British rig 'to start drilling off the Falklands'

LONDON: A British oil rig starts drilling off the Falklands on Monday, a move likely to ratchet up tensions with Argentina which claims the disputed islands, the BBC reported, citing the oil company.

The platform has been towed to 100 kilometres (62 miles) north of the islands and drilling will start at 0600 GMT, said the broadcaster.

There are an estimated 60 billion barrels of oil in the Falklands but a spokesman for Desire Petroleum, which is carrying out the drilling, said the amount that could be used commercially would likely be much less than that.

Argentina lost a short but bloody war to Britain over the south Atlantic archipelago in 1982, which cost around 1,000 lives.

Buenos Aires is now furious that the British are about to begin oil drilling operations in the potentially rich seabed around the archipelago.

Argentina escalated the row last week by ordering all ships heading to the Falklands through its waters to first seek permission from Buenos Aires before appealing to other regional powers to follow suit.

Argentina won backing from Venezuelan President Hugo Chavez on Sunday, who urged Britain to give up the Falklands and said "the time for empires is over."

Desire Petroleum insisted on Monday their interest was purely in oil and sought to distance themselves from the growing row between London and Buenos Aires.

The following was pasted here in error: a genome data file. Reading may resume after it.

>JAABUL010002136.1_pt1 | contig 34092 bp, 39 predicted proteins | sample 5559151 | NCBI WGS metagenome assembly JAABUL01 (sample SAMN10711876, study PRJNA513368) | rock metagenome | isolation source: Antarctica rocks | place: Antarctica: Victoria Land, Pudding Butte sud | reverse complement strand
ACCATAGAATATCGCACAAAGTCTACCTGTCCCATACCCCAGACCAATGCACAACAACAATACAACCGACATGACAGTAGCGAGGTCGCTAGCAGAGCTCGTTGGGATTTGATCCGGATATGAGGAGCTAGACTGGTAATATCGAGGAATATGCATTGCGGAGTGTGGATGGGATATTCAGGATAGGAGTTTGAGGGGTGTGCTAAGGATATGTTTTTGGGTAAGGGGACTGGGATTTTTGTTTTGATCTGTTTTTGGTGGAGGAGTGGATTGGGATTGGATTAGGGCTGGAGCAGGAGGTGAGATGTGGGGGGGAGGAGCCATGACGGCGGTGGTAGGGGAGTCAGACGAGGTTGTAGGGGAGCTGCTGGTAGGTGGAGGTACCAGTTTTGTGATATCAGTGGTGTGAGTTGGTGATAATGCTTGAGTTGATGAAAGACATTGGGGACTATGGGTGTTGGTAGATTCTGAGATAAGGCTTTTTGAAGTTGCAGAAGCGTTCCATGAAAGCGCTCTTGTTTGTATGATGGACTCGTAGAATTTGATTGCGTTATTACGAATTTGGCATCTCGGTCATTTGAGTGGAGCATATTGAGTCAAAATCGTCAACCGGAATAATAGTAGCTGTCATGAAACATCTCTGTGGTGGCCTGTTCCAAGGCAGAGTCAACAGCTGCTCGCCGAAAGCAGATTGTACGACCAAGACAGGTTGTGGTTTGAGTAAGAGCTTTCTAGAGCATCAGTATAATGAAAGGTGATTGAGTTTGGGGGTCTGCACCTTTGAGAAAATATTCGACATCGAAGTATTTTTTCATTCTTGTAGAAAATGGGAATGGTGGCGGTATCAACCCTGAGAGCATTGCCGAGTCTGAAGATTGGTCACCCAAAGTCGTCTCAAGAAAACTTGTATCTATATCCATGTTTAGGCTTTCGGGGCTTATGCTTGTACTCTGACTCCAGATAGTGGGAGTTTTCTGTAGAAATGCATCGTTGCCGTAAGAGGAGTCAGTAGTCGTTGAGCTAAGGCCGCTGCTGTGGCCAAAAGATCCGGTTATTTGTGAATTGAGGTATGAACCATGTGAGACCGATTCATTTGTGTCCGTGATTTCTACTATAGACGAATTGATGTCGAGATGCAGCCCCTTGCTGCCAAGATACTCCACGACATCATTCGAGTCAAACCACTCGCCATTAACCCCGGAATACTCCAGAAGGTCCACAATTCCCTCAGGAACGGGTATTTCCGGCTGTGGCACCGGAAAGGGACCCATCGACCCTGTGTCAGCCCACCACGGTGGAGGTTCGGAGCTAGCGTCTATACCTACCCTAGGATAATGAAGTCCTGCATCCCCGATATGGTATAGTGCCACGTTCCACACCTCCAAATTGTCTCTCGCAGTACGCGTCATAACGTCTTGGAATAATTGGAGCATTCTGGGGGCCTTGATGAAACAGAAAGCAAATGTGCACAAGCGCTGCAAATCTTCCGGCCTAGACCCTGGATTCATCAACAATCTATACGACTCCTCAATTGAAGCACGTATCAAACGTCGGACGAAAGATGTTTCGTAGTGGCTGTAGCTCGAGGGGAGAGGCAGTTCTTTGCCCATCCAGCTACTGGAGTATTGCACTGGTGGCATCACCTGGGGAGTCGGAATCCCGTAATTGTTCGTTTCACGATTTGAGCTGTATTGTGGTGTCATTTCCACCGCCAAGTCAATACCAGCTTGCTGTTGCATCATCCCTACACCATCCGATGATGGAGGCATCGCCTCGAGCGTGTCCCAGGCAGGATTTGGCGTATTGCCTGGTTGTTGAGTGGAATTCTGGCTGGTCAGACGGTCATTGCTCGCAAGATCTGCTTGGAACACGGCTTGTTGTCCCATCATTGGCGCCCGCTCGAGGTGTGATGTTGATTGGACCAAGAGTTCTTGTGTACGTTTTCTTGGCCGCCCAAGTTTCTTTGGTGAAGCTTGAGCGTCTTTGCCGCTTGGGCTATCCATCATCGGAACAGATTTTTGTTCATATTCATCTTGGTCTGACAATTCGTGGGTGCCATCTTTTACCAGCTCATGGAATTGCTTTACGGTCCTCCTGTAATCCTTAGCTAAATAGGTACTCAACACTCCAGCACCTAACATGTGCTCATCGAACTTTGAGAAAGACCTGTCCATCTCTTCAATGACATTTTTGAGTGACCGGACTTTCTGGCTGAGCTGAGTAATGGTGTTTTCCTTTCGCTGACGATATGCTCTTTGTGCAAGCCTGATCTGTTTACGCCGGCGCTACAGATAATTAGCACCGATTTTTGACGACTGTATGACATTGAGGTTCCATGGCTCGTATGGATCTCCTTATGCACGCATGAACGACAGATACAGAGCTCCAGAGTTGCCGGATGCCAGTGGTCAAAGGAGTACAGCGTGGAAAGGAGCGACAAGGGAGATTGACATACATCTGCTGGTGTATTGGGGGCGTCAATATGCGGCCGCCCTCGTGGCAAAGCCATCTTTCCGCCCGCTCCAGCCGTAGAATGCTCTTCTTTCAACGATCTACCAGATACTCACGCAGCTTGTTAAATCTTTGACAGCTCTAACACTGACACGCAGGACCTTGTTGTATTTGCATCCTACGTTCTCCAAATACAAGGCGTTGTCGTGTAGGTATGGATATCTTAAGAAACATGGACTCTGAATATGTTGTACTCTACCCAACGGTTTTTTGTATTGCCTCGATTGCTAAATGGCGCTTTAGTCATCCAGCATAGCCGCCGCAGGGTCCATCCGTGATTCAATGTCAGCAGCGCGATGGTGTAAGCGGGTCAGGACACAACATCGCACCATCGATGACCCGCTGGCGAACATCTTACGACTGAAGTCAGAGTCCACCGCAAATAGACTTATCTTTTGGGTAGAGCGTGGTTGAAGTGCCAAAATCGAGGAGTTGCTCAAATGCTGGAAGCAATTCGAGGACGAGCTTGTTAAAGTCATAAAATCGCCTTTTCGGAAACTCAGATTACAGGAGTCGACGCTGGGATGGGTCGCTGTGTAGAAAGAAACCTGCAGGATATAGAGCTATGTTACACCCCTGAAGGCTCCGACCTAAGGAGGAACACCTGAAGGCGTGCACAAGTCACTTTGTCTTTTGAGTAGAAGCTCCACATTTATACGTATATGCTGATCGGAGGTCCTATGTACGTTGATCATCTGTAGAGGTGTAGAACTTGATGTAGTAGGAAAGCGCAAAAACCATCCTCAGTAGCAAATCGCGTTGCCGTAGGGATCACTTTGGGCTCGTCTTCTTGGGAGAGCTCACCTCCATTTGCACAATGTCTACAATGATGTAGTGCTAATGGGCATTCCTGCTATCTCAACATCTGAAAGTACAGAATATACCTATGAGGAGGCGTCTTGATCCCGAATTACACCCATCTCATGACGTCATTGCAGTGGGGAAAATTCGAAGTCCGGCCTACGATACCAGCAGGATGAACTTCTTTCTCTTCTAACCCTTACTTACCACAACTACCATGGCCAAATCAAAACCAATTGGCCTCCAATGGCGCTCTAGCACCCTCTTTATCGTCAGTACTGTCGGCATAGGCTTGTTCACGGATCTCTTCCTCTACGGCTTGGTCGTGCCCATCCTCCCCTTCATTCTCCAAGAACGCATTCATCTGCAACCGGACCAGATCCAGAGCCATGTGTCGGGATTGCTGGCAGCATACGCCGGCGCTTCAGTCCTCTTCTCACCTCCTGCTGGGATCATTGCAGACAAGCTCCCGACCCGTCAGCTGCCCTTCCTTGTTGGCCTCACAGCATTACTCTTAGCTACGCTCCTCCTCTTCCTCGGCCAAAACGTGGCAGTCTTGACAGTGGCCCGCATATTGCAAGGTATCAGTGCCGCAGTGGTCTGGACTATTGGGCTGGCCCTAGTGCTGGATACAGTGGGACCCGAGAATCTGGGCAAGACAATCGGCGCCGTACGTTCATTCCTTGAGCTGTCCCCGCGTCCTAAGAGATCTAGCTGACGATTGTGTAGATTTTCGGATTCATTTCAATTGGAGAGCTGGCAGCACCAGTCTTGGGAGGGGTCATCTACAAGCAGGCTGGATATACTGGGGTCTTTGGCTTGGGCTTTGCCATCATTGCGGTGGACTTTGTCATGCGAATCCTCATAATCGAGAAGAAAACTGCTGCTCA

"Desire is an oil company and it's exploring for oil and not getting involved in what Argentina is saying about going to the UN. The rig is sitting firmly inside (British) waters," spokesman David Willie told the BBC.

The oil rig, the Ocean Guardian, has been towed thousands of miles from Scotland.

Argentina says Britain, a UN Security Council member, is skirting UN resolutions calling for dialogue on the dispute. It says UN resolutions recognize the territorial dispute and urge dialogue to settle it.

Britain in January rejected Argentina's latest claim to the islands, which it has held and occupied since 1833.

The two countries' rival claims of ownership over the Falklands exploded into war in 1982 after Argentine military rulers seized the islands, only to be defeated and expelled by a British naval force.

The conflict lasted 74 days and cost the lives of 649 Argentine soldiers and 255 from Britain.

The Falkland Islands, known as Las Malvinas in the Spanish-speaking world, lie 450 kilometres (280 miles) off Argentina's southern coast.

Argentina says its territorial waters extend well beyond the archipelago, to the edge of the underwater continental shelf more than 2,000 kilometres away.